Softened water can do a world of good in a home. From reducing the amount of soap needed to wash clothes and dishes, to extending the life of a water heater, and saving on energy bills. But does softened water bode well for indoor plants and outdoor gardens?
What about the salt?
Most water softeners utilize an “ion exchange” process where calcium and magnesium (minerals that make water hard) are exchanged for either sodium or potassium chloride in order to soften the water.
The amount of sodium or salt in your household water (after processing through a water softener system) can vary depending on the hardness of your water, but it certainly isn’t “salt water”. In fact, on average, those that own a water softener get less than three percent of their daily sodium intake from drinking softened water.
As I waved good-bye to my children on the first day of school, I gave a big sigh. Life had been busy the past couple of weeks as we tried to get every last bit of fun in before summer vacation ended.
Since we’ve been out of the school-day routine for a few months, I began to make a mental checklist to make sure I had remembered everything.
Backpack filled with new school supplies? Check.
Lunches packed? Check.
First-day of school photographs taken on the front porch? Check.
Wait– What about the water bottle? In the rush of the morning, I had forgotten to tuck water bottles into their backpacks.
Although there are drinking fountains at school, many teachers allow and even encourage students to keep a water bottle on their desk –and for good reason.
What to do During a Boil Water Advisory
When a water pipe broke just outside of Boston, more than two million people were left without clean water for three days. Within hours of the break, a “Boil Water Advisory” (BWA) was issued and cases of drinking water in stores quickly disappeared, restaurants closed their doors, schools sent children home, and hotels refused reservations.
While this incident affected millions of people and caused the governor of Massachusetts to declare a state of emergency, most water supply contamination events only affect a neighborhood or two. Yet thousands of BWAs are issued each year, so understanding what steps to take during a BWA is important.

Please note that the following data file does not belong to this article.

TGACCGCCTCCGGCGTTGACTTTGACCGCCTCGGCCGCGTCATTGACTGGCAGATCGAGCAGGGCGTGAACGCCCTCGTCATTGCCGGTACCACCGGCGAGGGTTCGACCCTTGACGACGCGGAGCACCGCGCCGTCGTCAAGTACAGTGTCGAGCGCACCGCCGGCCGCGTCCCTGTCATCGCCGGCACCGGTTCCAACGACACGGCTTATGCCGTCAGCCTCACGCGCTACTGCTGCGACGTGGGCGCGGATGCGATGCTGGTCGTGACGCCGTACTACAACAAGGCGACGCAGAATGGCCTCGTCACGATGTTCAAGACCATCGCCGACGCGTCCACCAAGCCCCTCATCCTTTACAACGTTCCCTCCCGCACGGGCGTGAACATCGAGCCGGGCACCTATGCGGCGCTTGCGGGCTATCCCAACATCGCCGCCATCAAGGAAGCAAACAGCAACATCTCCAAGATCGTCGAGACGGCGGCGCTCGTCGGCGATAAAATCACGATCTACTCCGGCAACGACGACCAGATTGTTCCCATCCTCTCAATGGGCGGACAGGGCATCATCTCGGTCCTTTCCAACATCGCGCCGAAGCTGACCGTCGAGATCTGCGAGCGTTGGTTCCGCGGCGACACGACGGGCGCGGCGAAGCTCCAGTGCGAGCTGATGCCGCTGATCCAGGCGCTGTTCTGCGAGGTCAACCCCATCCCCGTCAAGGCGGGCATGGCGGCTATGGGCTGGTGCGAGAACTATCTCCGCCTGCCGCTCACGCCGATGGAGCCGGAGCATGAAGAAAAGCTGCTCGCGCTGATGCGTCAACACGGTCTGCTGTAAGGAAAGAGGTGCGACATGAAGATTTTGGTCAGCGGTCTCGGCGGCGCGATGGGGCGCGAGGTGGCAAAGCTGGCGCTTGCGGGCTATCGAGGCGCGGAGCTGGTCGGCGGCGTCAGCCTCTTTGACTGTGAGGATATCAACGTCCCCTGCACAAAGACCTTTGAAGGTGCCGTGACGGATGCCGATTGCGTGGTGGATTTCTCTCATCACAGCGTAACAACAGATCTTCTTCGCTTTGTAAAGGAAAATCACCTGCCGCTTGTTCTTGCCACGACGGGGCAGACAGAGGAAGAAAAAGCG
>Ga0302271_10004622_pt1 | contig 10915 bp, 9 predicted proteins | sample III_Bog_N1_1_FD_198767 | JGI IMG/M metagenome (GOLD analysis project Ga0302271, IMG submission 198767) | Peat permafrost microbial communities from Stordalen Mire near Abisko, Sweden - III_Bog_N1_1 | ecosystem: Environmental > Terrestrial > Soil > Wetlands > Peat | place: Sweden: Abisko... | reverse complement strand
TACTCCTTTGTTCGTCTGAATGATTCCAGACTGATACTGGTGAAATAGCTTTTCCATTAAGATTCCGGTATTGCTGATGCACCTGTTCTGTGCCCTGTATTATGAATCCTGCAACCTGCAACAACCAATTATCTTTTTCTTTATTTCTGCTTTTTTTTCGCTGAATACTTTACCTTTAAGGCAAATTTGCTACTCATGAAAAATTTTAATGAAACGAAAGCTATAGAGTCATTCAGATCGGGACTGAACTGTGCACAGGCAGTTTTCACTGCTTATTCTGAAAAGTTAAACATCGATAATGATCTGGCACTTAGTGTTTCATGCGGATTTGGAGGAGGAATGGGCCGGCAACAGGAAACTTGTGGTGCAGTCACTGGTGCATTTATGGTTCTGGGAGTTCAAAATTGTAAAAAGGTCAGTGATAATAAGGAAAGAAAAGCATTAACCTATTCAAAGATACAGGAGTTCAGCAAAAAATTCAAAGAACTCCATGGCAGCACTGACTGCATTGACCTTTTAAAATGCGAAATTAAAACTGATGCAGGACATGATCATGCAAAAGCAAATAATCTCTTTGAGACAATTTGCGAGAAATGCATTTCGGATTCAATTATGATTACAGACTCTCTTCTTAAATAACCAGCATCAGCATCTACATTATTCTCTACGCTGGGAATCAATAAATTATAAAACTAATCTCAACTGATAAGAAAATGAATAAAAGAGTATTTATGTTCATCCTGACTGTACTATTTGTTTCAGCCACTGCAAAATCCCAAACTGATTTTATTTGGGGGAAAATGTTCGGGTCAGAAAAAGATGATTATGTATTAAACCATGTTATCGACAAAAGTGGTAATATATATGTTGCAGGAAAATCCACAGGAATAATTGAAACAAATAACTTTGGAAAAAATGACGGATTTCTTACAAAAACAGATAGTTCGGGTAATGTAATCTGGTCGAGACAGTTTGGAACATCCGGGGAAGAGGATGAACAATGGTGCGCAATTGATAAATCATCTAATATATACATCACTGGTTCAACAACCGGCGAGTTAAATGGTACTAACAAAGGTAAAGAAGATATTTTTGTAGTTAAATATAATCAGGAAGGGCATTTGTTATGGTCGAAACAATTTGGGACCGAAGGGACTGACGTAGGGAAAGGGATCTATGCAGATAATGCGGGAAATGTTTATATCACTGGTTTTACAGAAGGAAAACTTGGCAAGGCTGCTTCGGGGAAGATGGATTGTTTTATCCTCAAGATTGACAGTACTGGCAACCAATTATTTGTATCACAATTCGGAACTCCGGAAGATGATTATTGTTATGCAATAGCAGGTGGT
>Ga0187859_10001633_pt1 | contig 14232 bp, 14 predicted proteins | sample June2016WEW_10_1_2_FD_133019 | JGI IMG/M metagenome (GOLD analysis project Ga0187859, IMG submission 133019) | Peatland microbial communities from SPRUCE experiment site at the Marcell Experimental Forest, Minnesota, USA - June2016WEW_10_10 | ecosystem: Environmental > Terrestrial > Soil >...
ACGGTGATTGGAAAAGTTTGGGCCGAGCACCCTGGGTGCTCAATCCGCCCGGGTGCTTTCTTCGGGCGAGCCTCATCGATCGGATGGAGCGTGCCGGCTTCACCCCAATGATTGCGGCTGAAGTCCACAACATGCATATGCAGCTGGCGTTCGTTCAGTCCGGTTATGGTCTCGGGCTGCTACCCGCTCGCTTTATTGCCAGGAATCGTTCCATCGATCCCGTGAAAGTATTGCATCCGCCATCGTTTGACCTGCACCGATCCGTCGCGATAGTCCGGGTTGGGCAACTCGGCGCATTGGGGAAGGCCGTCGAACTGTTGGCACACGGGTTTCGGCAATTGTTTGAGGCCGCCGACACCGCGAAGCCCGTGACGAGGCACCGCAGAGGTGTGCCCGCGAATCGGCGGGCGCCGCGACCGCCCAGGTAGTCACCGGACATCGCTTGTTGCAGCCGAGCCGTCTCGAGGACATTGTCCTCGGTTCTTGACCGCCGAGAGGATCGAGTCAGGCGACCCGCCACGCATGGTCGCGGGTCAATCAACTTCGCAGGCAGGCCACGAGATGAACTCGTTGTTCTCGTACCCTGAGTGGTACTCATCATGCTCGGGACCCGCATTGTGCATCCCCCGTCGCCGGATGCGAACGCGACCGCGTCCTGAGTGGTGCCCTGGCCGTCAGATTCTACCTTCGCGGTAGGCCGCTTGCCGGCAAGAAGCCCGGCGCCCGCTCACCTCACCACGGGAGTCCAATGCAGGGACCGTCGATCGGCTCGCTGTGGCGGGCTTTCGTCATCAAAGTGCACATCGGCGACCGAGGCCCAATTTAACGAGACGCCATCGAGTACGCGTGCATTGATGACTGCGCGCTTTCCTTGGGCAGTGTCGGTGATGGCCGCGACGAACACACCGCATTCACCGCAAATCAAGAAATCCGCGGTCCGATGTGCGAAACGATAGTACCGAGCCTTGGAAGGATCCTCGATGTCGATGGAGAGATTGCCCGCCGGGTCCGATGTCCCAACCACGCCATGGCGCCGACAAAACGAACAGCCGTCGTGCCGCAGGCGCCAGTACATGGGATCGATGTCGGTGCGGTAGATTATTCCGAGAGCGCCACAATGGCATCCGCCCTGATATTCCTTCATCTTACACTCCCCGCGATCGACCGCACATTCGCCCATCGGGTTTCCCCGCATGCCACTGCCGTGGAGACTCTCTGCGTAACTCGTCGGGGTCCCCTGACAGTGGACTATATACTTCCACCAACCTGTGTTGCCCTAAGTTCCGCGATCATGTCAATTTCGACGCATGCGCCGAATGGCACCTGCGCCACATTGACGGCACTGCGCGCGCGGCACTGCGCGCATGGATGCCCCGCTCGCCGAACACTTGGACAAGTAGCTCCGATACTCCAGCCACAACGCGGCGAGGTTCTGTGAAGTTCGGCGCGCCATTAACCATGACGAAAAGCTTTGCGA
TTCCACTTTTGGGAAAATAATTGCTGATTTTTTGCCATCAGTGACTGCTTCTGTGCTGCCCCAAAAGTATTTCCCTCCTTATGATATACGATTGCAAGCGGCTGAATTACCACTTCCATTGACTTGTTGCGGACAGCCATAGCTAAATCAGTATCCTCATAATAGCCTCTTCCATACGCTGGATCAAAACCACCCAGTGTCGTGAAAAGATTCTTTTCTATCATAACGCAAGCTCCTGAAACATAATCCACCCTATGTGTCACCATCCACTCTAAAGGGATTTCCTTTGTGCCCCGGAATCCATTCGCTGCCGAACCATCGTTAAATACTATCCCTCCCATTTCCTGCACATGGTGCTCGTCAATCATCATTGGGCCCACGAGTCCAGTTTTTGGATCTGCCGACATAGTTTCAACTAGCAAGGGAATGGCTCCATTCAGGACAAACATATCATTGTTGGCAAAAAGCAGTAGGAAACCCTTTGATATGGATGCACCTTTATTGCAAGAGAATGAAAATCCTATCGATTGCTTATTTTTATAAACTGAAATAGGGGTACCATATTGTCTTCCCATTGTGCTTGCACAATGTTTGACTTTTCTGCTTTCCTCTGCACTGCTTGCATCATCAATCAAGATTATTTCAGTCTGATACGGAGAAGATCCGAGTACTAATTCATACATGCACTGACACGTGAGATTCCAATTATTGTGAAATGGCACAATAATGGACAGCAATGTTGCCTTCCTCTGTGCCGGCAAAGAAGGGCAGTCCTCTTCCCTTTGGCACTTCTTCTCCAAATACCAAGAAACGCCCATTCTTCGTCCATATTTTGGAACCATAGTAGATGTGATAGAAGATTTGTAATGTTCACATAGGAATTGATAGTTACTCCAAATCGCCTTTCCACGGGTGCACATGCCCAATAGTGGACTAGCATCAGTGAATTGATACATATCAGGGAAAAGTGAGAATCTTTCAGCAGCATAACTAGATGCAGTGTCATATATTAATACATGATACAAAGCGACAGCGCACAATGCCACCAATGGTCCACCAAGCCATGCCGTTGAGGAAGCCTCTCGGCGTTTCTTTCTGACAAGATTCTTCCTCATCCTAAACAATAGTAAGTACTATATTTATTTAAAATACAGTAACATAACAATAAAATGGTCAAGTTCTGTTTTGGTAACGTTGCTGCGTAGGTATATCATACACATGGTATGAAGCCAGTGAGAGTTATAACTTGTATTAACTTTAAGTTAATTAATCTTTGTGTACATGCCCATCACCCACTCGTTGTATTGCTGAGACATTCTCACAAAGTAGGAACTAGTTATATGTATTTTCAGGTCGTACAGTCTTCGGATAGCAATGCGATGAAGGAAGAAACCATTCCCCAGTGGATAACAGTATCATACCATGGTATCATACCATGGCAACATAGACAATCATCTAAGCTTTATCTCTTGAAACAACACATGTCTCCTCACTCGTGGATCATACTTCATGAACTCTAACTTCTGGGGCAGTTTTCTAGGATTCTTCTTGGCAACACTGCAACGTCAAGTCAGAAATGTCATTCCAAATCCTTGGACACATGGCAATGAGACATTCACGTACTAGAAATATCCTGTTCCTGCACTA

So, you’ve figured out you have hard water (like 85 percent of homes in the US) and are researching water softeners. One of the first things you may want to consider, is the warranties offered by various manufacturers. You’ll notice there are a wide range of warranties in the water softening industry and these warranties certainly are NOT created equally.
Generally, the standard water softener warranty is for a one-year limit on parts (labor not included) and a 10-year warranty on the fiberglass resin tank and plastic brine tank.
But because softener tanks are usually not the issue when it comes to water softener problems and repairs (rather the valve and electronics)– most warranties end up falling short when you need them most.
In today’s world, most of us do our shopping with a few keystrokes and within 48 hours, the item arrives at our doorstep. It’s wonderful and magical–and often thrilling to have our needs and wants instantly met. And we feel great knowing that after a few minutes of online research, we can be sure we’ve gotten the absolute best price available. So why when it comes to purchasing a water softener or conditioner shouldn’t purchasing work the same way?
With summer temperatures on the rise, keeping our families hydrated is a legitamate concern. Whether at an amusement park, a baseball game, or even the neighborhood pool, children and adults alike need to drink plenty of liquids in order to avoid heatstroke and other heat-related illnesses.
Making Water Easily Accessible
The best way to ensure that plenty of liquids are consumed, is to make sure that water and other liquids are easily accessible. But if your kids are like mine, they complain about carrying a water bottle and often set it down the second we arrive at the park or other destination (never to be seen again).
Check out these fun crafts to do with the kids this summer: These crafts will not only put water literally right at their fingertips (and keep their water bottle from getting lost), but will also be something kids are proud to tote around town on their summer outings and adventures.
Red is great color for roses, but redish-orange stains in the toilet, sink and tub aren’t pleasant. Red staining generally indicates the presence of iron in the water. So what can be done about it? How commonly is iron found in water? And is iron present in YOUR water supply?
If you live in an area with hard water, you’re not alone. 85 percent of homes in the US have hard water and see the effects on a daily basis.
So how much does a water softener cost?
In short, you can pay anywhere from $400 to $10,000 on a water softener. That’s a huge price range! Why the disparity in water softener costs?
The cupboard under my kitchen sink used to be crammed with cleaning supplies–dozens of different products I had purchased in hopes of finding that “miracle product” that would lighten my cleaning load.
But like many people, I’ve come to realize that the glitzy advertisements and fancy packaging of those cleaning supplies were mostly just cleaning out my pocketbook! All the glam of the products didn’t necessarily make them work any better (or make my job easier) than simple ingredients I had around the house –that cost me next to nothing. Read more
Salt (or brine solution) is a necessary part of the ion exchange process in a water softener. Salt is what regenerates the ion resins of a softener. So we thought it would be helpful to tackle a few of the commonly asked questions associated with maintaining a brine tank (the plastic tank that sits next to a water softener).